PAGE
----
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Black History Month. Yandi reflects on black culture’s history and connections

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“Black History Month provides an opportunity to reflect on the diverse and intricate history of black culture which has shaped our society as we see it today. But it’s also a time to celebrate the connections that unite us as a community. “
Yandi is Outreach Generalist Adviser (in training) Citizens Advice Epsom & Ewell (3-minute read)

BHM 2023
Four colleagues helping CAEE celebrate
Black History Month. Number 1: Yandi

As a young black woman, I find great strength and inspiration in the concept of sisterhood.  Sisterhood, to me, extends beyond merely sharing a gender or cultural identity to discovering unity, support and strength in the bonds we form with other black women. It involves acknowledging that our challenges, victories and aspirations are interconnected.

When unified, we can enhance our voices, our influence and our possibilities.

When I think of sisterhood, I can’t help but recall the countless black women who have paved the way for our generation. From Harriet Tubman’s fearless leadership on the Underground Railroad to Maya Angelou’s lyrical wisdom, these remarkable women have shown us the true meaning of resilience, strength and unity.

Their stories remind us that sisterhood is not just about shared joys, but also supporting one another through the harshest storms. It’s about lifting each other up, standing together in the face of adversity and advocating for change.

But my understanding of sisterhood doesn’t stop there, it extends to the remarkable women in my own family who have shaped my life in profound ways.

My mother, a beacon of strength and wisdom, has been my guiding light. Her unwavering love and support has not only nurtured me, but has also instilled in me the values of resilience and perseverance. My sister, my confidante and partner in this journey, has been a constant source of inspiration. Her determination, ambition, and unwavering support have pushed me to strive for excellence in every aspect of my life.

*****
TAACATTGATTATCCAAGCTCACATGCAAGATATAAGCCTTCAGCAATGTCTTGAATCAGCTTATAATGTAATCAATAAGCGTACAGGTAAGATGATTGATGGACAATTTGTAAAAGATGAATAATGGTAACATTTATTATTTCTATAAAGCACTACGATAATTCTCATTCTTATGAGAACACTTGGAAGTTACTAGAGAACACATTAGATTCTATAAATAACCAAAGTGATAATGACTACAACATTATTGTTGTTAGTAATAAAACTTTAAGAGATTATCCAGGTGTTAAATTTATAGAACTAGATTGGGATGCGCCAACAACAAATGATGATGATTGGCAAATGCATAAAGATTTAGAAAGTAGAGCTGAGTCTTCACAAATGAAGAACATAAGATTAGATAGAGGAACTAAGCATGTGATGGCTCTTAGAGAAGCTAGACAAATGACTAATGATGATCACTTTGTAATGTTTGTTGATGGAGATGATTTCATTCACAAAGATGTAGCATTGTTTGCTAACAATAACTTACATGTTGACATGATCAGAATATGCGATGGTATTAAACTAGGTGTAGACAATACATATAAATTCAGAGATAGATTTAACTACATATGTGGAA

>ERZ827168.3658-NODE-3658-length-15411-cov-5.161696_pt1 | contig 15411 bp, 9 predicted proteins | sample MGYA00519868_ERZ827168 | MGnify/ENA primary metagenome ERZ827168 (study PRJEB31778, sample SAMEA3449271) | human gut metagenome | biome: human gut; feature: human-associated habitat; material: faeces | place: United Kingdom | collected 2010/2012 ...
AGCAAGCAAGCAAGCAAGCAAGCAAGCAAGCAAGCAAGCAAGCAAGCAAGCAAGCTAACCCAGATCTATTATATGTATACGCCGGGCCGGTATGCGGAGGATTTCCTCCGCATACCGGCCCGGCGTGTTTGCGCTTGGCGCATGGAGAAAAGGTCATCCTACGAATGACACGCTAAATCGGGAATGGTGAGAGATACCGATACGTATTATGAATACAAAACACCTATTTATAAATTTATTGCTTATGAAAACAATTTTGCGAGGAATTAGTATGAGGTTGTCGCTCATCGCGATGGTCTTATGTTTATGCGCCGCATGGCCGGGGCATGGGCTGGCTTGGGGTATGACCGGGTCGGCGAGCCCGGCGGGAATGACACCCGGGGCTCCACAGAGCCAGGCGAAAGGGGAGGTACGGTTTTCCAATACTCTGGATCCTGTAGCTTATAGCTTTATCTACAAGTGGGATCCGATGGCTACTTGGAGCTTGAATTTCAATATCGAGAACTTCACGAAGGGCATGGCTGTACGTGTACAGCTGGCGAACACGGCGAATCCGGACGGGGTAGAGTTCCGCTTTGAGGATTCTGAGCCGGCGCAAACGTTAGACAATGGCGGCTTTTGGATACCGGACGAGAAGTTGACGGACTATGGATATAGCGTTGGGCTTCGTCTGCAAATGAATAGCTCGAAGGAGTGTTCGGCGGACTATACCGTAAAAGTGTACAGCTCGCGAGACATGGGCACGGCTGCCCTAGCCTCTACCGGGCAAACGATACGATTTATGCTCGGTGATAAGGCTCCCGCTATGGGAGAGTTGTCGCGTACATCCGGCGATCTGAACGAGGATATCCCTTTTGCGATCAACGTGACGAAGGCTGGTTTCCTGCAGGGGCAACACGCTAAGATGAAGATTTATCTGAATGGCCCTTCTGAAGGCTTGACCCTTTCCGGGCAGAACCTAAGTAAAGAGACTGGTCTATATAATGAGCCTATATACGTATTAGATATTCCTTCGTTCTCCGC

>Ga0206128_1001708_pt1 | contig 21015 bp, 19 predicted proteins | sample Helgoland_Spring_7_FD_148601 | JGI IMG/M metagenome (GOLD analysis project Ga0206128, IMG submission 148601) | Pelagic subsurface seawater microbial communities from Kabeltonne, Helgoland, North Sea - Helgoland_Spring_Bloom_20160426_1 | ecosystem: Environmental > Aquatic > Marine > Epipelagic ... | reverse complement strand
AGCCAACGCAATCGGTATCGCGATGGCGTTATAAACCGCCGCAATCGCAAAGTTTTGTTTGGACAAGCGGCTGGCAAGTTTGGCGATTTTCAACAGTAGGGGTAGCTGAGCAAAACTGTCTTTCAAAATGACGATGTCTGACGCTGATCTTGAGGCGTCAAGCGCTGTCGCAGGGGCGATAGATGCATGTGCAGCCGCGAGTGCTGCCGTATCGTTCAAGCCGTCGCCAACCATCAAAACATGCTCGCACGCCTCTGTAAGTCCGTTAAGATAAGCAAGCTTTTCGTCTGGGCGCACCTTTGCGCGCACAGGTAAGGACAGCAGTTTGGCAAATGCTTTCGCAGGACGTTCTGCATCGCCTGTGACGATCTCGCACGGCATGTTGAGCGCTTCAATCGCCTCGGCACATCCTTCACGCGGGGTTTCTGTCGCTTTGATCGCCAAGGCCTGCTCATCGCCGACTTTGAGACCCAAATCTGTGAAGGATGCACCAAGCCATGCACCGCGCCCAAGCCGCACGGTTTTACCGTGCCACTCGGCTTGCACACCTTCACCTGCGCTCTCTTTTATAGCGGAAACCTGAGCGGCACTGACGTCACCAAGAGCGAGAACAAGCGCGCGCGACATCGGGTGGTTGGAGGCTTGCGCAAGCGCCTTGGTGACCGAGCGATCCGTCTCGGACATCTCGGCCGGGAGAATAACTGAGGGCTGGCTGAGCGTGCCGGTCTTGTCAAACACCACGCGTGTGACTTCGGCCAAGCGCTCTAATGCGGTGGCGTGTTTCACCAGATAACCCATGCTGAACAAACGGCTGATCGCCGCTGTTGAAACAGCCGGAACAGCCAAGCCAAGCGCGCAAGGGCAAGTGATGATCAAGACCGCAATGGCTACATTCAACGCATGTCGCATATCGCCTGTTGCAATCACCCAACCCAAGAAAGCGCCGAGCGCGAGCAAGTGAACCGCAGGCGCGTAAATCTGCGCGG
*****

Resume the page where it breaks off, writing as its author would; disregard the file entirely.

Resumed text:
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Yandi celebrates the values of black history in her life and role at CAEE.

As I celebrate Black History Month, I’m reminded that sisterhood is not just a concept, it’s a legacy. The essence of sisterhood is the bond that ties generations of black women together. It’s a reminder that we are not alone in our journey, and our stories are intertwined with those who came before us and those who will follow. 

Shared legacy

Sisterhood, to me, means honouring the past, celebrating the present, and shaping the future. Let us continue to stand together, empower one another, and advocate for a future where our shared legacy of strength and resilience shines brightly for generations to come. As we honour the connections that bind black women, may this poem be a demonstration of the enduring power of sisterhood:

Woven Threads
Woven with tales of old,
Shared secrets, stories bold,
An ancestry rich, hearts of gold,
Black sisterhood’s tales, forever told.

Hands that lift, when one falls,
In strength and love, they heed the calls,
A chain unbroken, through highs and lows,
Together they thrive, this bond only grows.

Through trials and triumphs, they stand side by side,
Their strength undeniable, impossible to hide,
In unity, they face every tide,
Black sisterhood, forever with pride.

– Maya Anthony

More about Black History Month 2023 here.

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